A Simple Pot of Grain
Here's how to enjoy food that's freshly prepared—and therefore more healthful and satisfying—every day. It's so easy—simply cook a pot of grain, for example, and use it as the base of your next two meals. The night before you'll set out your grain of choice, quinoa for example, to soak. In the morning while you're fixing a cup of tea bring the quinoa to boil, and by the time you're out of the shower and dressed breakfast is waiting for you.
For breakfast, make one serving into a hot cereal and add your favorite accompaniments such as milk and cinnamon or maple syrupand butter. For a cold-weather lunch pack the second serving of quinoa into a thermal container and bring along a hot thermos ofsoup. For a warm-weather lunch, make a Main Course Salad, or, if you have other plans for lunch, leave the last portion of quinoa out on the counter loosely covered witha cotton cloth or a bamboo mat. Then, when you walk into the doorafter work it takes but a few minutes to cook it up into a stirfry with some fresh vegetables and tofu or chicken breast. (You can also use quinoa in a casserole or incorporate it into patties and grill, fry or broil them.) There you have it—two quick and satisfying meals a day.
In addition to quinoa, try millet, rice, polenta, wild rice, buckwheat, barley or amaranth. For variations in preparation method and cookingtimes see my books The New Whole Foods Encyclopedia and The Splendid Grain (two books in our collection here at Satya Center. See Rebecca's website address below to purchase these wonderful resources.) When you supplement your grains with a wide variety of seasonal produce and quality protein foods you'llcome up with endless meal combinations.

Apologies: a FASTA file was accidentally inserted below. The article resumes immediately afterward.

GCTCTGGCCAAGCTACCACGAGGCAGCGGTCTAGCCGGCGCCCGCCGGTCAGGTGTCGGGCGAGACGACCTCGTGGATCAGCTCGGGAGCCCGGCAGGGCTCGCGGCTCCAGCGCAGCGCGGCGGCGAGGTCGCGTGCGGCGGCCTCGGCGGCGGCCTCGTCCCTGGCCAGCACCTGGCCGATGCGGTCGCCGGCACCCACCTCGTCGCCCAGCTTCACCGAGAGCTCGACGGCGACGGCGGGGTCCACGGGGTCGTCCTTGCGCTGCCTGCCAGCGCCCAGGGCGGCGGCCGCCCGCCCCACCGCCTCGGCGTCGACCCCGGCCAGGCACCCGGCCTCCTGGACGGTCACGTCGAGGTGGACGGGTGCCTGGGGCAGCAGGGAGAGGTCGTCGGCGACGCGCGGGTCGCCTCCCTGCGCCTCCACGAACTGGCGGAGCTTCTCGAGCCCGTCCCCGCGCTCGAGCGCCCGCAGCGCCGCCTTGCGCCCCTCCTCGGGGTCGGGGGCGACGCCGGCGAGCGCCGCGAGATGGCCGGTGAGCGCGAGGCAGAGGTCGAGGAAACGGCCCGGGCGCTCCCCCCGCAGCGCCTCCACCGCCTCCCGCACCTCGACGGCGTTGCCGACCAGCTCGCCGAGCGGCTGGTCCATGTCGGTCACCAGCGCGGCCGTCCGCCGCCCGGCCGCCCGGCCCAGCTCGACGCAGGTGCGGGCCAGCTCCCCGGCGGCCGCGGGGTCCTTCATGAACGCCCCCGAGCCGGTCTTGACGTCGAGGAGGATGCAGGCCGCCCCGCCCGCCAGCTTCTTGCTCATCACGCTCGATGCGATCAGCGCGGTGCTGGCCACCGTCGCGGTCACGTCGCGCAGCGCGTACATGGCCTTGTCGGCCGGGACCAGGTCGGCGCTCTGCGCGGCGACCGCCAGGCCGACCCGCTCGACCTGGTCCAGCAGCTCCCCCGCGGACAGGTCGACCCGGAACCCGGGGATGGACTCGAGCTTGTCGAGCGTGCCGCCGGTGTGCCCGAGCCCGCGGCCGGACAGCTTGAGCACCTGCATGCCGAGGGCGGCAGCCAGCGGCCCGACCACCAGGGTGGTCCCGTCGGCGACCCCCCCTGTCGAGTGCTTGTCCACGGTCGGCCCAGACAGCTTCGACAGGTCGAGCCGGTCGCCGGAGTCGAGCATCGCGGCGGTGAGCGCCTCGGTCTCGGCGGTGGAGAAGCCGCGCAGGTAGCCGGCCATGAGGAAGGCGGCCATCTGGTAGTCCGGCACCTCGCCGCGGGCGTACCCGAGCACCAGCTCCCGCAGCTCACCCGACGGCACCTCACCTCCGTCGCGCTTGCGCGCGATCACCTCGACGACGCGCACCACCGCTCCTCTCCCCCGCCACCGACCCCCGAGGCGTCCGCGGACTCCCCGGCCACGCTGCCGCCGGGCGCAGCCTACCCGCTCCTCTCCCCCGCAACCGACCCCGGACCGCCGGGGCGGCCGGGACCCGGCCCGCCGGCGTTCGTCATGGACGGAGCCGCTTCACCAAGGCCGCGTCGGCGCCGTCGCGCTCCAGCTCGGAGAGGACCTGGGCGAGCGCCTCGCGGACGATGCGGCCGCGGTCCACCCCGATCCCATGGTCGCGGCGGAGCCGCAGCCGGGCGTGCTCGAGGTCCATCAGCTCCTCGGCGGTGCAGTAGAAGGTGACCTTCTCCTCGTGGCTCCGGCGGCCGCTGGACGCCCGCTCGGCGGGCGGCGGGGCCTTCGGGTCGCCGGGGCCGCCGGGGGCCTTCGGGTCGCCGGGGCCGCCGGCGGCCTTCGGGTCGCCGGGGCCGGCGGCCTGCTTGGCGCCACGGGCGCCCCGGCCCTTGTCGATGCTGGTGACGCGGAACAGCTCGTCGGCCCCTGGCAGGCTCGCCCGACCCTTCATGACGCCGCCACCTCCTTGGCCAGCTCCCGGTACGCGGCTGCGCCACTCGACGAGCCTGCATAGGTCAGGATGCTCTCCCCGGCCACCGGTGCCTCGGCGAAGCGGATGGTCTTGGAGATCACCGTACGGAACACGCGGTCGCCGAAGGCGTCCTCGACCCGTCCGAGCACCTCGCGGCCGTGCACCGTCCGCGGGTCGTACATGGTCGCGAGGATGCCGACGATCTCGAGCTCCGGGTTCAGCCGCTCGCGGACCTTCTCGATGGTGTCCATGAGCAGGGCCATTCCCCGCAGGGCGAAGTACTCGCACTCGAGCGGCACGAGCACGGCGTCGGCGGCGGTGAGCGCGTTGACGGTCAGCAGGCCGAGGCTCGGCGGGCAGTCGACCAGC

Please don't cook a huge pot of quinoa or any other grain to last you all week. Refrigerating cooked grains imparts a waxy texture and washes out their subtle flavors. How many times have you tossed, rather than used, week-old refrigerated grains? Freshly prepared foods satiate and energize; stale and leftover foods make us feel stale and leftover.
May you be well nourished,
(Reprinted with the kind permission of Rebecca Wood, from her wonderful website)
Rebecca Wood, who learned gardening and foraging techniques from her grandparents and studied with leading experts in macrobiotics and traditional Oriental medicine, has taught and written about a sustainable diet since 1970.
Her book, The Splendid Grain, won both a James Beard Award and a Julia Child/IACP Award. Her most recent book, The New Whole Foods Encyclopedia, was a One Spirit Book Club (Quality Paperback Book division) main selection. Rebecca has been an educational consultant to numerous organizations in the natural foods industry and currently offers cooking classes for Eden Foods throughout the Western region. She co-founded and directed the East-West Center in Boulder, Colorado, and has established several cooking schools. She currently teaches cooking classes from her home kitchen in Ashland, Oregon.
Rebecca offers a variety of services. To schedule an appointment, check out Rebecca's wonderful website for more information, articles, recipes and books. Each month new recipes and articles are posted.